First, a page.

Ultimately, I would. An original, incredibly enough. Someone offered one on eBay several years ago. It had a couple of very minor dings, but was otherwise in excellent condition.  While I found out just exactly how hard it was to buy metallic purple paint suitable for use on die-cast toy cars, I did find some, and was able to do a little patchwork on the Deora, and brought it up to speed.

But once the Deora had returned, it was destined to keep showing up. There was a metallic red one with fancy graphics on the side, of the sort that weren't really possible in the 1960's, that spelled out "Cowabunga".

Easily one of the strangest Deoras was an exclusive mail-in offer from Van de Kamp's, maker of assorted fish products. This Deora was Barbie pink with tennis ball green surfboards.

When Hot Wheels started producing NASCAR's, they decided to take some of the popular paint schemes, and translate them onto some of their distinctly non-NASCAR vehicles. One set of four featured the classic Deora. Thankfully, these weren't too hard to find.

Another racing-style Deora was part of the "Hot Wheels Racing Team" series, and featured a metallic blue Deora with race team markings.

One I DID expect to be very hard to find was the Treasure Hunt Deora. For those of you who don't know about Hot Wheels cars, Mattel releases twelve Treasure Hunt cars each year. These are cars that are deliberately scarce to an almost preposterous degree. There might be one in every eight shipping cases of 72 cars per case. And that's assuming some weasel in the stockroom doesn't get it first. I figured my odds of getting the Treasure Hunt Deora were about the same as my signing on with World Wrestling Entertainment and having Hulk Hogan take a fall on my behalf.

Well, maybe I should give Vince McMahon a call, because one day at Target, I was looking at and end-cap of Hot Wheels cars, and there, right in front of me, dead center on the display, and right up front where NO Treasure Hunt car had any business being -- was a Treasure Hunt Deora!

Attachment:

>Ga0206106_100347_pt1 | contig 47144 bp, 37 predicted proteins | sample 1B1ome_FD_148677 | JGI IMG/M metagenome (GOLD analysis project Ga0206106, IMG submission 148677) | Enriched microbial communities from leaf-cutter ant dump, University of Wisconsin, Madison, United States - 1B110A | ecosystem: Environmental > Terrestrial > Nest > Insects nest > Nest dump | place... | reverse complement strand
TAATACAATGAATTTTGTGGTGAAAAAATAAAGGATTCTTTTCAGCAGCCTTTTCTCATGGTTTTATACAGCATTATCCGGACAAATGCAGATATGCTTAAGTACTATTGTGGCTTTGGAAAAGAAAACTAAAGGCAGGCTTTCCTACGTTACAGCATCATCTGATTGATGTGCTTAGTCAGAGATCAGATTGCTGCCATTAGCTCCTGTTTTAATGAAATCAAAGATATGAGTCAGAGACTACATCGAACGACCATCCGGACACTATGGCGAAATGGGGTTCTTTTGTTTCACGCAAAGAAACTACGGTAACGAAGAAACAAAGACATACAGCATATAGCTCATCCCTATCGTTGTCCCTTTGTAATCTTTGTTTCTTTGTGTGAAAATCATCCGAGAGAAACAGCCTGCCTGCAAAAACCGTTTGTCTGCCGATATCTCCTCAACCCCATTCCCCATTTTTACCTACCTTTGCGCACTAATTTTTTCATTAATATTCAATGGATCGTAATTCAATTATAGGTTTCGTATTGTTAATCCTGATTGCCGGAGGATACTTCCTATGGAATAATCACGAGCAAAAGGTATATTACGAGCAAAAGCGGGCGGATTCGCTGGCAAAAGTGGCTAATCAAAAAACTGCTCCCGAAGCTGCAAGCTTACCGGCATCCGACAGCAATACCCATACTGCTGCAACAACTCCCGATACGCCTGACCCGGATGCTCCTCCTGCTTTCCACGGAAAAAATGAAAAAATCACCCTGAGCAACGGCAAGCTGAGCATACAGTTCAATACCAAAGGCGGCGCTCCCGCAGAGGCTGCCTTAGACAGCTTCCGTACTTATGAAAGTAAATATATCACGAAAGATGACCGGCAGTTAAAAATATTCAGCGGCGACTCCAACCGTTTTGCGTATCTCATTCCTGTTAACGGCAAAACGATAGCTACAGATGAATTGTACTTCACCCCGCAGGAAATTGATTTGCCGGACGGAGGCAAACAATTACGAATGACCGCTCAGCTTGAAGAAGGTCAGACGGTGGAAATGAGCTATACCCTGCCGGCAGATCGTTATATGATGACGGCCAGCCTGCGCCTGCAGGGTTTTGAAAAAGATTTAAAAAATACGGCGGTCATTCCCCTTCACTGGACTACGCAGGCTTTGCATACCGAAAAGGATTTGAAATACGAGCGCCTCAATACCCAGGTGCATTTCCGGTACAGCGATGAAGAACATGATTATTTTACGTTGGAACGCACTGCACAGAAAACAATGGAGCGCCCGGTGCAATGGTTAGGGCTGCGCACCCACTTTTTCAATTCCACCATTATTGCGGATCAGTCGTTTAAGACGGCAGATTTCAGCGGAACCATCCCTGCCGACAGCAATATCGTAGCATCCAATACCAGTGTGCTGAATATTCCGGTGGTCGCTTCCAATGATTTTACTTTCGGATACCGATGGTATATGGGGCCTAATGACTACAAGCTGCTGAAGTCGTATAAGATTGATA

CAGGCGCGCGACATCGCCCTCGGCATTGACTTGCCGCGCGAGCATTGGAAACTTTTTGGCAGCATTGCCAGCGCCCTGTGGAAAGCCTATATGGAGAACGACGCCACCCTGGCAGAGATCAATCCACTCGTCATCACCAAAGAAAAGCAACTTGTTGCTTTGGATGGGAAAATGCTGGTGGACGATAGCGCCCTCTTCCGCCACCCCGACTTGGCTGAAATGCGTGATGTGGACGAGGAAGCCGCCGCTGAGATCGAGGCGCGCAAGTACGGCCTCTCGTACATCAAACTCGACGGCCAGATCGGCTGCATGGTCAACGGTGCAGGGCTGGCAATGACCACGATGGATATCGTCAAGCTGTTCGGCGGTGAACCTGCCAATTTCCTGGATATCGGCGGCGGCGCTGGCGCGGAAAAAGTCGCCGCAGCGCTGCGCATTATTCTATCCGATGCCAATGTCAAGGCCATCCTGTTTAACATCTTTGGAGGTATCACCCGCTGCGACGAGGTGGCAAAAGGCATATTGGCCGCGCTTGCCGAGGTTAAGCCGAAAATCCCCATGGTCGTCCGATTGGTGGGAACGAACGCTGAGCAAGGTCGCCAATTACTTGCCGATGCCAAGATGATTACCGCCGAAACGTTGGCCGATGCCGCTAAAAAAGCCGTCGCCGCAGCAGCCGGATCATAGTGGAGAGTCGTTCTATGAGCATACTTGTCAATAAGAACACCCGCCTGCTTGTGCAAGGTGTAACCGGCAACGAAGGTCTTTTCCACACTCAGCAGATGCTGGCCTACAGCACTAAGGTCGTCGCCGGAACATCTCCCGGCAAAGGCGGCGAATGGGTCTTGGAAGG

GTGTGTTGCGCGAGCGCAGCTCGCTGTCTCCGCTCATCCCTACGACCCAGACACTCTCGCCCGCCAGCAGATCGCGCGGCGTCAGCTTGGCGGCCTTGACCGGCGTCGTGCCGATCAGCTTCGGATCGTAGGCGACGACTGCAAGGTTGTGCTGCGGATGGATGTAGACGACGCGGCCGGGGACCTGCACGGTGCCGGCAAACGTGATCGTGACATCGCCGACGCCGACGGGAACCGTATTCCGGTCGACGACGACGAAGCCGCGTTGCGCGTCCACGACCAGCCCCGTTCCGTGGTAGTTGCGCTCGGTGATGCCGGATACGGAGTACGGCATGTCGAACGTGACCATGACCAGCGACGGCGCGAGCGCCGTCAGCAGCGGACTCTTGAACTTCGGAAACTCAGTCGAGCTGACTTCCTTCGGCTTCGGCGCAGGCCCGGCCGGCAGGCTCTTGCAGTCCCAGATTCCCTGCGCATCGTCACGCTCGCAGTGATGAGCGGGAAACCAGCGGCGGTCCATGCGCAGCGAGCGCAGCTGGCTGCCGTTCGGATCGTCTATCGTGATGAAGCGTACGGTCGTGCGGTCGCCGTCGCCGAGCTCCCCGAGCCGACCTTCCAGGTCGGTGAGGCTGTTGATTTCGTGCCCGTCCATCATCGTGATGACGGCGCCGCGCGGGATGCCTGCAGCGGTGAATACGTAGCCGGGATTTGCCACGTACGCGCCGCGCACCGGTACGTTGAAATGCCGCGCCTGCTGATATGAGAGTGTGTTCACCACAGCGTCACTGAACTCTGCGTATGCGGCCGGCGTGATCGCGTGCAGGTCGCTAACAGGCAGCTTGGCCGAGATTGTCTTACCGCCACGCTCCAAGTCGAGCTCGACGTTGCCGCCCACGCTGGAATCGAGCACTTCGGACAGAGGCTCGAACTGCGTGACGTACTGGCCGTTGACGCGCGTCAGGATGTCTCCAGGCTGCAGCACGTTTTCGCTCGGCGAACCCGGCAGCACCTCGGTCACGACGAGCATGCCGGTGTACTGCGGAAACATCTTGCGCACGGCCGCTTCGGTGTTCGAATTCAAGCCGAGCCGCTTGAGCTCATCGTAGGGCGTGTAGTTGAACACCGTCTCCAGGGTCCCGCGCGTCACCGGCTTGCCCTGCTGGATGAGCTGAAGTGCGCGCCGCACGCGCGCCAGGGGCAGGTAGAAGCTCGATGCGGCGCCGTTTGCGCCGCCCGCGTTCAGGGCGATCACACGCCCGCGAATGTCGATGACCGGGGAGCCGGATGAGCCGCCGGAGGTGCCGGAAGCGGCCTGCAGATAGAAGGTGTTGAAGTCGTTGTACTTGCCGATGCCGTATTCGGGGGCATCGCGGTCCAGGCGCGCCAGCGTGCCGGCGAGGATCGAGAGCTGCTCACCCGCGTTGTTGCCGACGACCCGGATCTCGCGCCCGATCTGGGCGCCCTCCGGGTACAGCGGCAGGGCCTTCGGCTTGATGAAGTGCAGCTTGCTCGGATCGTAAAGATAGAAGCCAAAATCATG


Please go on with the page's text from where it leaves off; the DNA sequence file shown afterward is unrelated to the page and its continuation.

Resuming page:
Yes, God can be generous at times.

Once I got over the complete shock of seeing the Treasure Hunt Deora, I made record time to the checkout stands.

The Deora hasn't turned up a lot since then. It's most recent appearance was part of a series of cars, police-like vehicles, called "Roll Patrol". Interestingly enough, there were two versions -- one with surfboards and one without. The one with sufboards was distinctly the scarcer of the two. Fortunately I was able to find one.

I suspect one reason for the sparse use of the Deora these days is because the Deora has a little competition. In 1998, Mattel introduced the DEORA II. Same basic theme, but a distinctly different car. Whereas the original Deora had very angular lines, the Deora II was more bulbous in appearance. This isn't a bad thing, necessarily. It's still a cool looking car. Maybe not quite as cool as the original, but cool enough.

And the Deora II has pulled some considerable duty, as well. It's had several color variations as basic single-carded cars, turned up as a Puerto Rico exclusive at one point, and even had a 1:18 version of itself made! It was part of the short-lived 35th anniversary line, as well. The most recent version of the Deora II is a bright metallic purple (there's an irony) edition in a boxed five-pack. But somebody stole its surfboards. I don't know why Mattel keeps pulling the surfboards out of the Deora. Safety hazard? Expense? Whatever the case, a Deora without its surfboards just doesn't look quite right, either the original or the Deora II.

There was also a "Tooned" Deora, which was an exaggerated version of the original. Looking more boxy and comical, this one frankly left me unimpressed, but it's also turned up once since its original version. I can't say I've been very enthused to acquire them.

Both Deoras have also had exclusives to Toy Fair. That these are the scarcest Deoras of all pretty much goes without saying.

The one thing I hope I never see is a Deora in the Final Run series. This is an abhorrent practice on the part of Mattel to try to give popular cars one last go-round. Then the destroy the molds, or so they claim. I find that sort of destruction to be pointless and wasteful, and if I ever hear that the Deora is being made as part of the Final Run series, I am going to have to do my best to resist the urge to drop in on Mattel's headquarters, find the bonehead that made that decision, and show him a whole new way to set up a Hot Wheels track set.

I realize this has been sort of a personal review. Even dedicated Hot Wheels collectors don't tend to fixate on one specific car. And I'm not trying to imply that the Deora is the most superior, fancy, coolest Hot Wheels car ever made. But I like it. And seeing it brings back some fond childhood memories. And really, what more can you ask from a longtime toy?